Intravenous Ondansetron to Attenuate the Hypotensive, Bradycardic Response to Spinal Anesthesia in Healthy Parturients
|First Received Date ICMJE||September 16, 2010|
|Last Updated Date||August 10, 2011|
|Start Date ICMJE||November 2009|
|Primary Completion Date||Not Provided|
|Current Primary Outcome Measures ICMJE
||Number of Participants with Adverse Events as a Measure of Safety and Tolerability" [ Time Frame: day 1 ] [ Designated as safety issue: No ]
hypotension & bradycardia will be recorded from the placement of the spinal through the end of surgical c-section
|Original Primary Outcome Measures ICMJE||Same as current|
|Change History||Complete list of historical versions of study NCT01414777 on ClinicalTrials.gov Archive Site|
|Current Secondary Outcome Measures ICMJE
|Original Secondary Outcome Measures ICMJE||Same as current|
|Current Other Outcome Measures ICMJE||Not Provided|
|Original Other Outcome Measures ICMJE||Not Provided|
|Brief Title ICMJE||Intravenous Ondansetron to Attenuate the Hypotensive, Bradycardic Response to Spinal Anesthesia in Healthy Parturients|
|Official Title ICMJE||IRB-HSR# 14583: Intravenous Ondansetron to Attenuate the Hypotensive, Bradycardic Response to Spinal Anesthesia in Healthy Parturients|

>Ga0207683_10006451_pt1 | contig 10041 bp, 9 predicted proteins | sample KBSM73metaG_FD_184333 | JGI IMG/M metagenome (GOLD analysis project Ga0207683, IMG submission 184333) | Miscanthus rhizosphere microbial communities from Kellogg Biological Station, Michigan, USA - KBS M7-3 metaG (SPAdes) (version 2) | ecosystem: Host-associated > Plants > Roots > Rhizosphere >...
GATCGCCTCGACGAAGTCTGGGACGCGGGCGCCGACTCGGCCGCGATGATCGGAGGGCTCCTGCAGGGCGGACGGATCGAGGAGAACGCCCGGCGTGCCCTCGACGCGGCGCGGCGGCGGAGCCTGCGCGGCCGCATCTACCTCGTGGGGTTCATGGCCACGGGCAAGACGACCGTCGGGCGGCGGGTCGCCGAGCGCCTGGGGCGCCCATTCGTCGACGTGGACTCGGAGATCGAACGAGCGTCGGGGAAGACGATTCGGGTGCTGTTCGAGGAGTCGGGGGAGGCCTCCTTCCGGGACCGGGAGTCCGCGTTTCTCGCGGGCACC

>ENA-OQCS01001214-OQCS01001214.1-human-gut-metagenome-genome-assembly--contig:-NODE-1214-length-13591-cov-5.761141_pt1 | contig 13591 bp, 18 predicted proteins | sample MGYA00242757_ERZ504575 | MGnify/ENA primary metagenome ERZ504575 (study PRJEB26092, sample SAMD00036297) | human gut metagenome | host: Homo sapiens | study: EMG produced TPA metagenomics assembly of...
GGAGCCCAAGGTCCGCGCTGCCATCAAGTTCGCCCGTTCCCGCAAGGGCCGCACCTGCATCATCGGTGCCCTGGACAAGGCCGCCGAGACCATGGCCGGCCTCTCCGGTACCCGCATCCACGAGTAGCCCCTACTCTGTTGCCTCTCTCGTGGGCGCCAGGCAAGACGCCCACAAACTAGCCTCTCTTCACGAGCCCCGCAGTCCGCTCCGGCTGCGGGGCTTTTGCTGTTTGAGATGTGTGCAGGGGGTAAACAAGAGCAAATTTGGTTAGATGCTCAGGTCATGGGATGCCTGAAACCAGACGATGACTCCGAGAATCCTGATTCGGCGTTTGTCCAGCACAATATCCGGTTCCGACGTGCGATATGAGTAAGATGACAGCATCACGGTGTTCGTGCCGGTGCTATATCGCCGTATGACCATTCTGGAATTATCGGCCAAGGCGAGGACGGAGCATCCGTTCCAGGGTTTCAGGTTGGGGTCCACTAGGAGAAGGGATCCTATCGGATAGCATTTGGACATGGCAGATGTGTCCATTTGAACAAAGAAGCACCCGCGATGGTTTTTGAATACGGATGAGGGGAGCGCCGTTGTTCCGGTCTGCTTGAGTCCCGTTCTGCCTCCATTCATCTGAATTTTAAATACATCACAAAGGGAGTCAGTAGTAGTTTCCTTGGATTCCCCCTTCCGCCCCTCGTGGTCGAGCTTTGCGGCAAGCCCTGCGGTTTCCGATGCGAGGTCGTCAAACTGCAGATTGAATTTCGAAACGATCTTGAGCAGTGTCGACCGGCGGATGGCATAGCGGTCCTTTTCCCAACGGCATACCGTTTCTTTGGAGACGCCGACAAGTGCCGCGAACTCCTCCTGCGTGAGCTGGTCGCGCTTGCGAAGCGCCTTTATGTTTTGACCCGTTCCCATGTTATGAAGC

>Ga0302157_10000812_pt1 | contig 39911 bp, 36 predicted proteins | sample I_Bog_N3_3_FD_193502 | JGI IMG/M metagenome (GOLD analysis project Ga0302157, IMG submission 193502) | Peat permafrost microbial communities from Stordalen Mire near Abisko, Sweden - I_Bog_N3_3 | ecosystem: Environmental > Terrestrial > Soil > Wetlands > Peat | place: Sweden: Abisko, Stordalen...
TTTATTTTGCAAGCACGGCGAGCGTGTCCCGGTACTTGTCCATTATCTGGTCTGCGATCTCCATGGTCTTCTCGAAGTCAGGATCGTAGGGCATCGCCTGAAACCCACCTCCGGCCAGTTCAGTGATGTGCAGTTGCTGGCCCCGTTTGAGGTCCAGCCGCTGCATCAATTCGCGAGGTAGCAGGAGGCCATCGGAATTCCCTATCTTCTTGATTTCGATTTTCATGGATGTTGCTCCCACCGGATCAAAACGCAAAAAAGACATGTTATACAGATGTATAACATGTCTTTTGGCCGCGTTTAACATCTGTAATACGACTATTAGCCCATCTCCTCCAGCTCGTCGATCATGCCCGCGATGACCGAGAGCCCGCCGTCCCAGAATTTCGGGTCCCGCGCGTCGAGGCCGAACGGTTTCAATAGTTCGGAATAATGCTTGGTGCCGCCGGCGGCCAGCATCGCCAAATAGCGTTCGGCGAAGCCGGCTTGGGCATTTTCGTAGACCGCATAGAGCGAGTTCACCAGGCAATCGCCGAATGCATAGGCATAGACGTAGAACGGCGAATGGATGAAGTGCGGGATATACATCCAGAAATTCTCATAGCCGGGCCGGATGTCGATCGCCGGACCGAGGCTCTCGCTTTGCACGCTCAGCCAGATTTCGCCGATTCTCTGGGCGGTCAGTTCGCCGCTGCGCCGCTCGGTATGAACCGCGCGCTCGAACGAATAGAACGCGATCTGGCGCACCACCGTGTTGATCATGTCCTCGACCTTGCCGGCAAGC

The investigators hypothesize that given prophylactically, intravenous ondansetron will attenuate the drop in blood pressure and heart rate frequently seen after spinal anesthesia.
Eighty-six American Society of Anesthesiologists (ASA) physical status I or II in preoperative patient assessment, parturients age of 18 to 45 years scheduled to undergo elective caesarean section will be enrolled.
Patients will be randomized to 2 groups: the ondansetron group, receiving 8 mg intravenous ondansetron diluted in 10 mL of saline; or the placebo group, who were administered 10 mL of saline given 5 minutes prior to performing the spinal anesthetic. Investigational Pharmacy will randomize and dispense study drug.
Baseline measurements of vital signs will be taken. Otherwise standard management will then be used:
The sensory level of anesthesia will be assessed in the standard fashion every five minutes using ice. The motor component will tested using the Bromage scale for spinal anesthesia (0, no paralysis; 1, inability to lift the thigh [only knee/feet]; 2, inability to flex the knee [only feet]; 3, inability to move any joint in the legs).
Over the last 30 years, regional anesthesia has emerged as the method of choice for elective caesarean section because it avoids risks involved in managing the airway of the parturient and has the added significant benefit of mother being awake for the birth of her child. Indeed, this changing practice patterns is thought to have lead to a significant drop in anesthesia related maternal morbidity and mortality.
At the same time, regional anesthesia is associated with both minor and significant risk.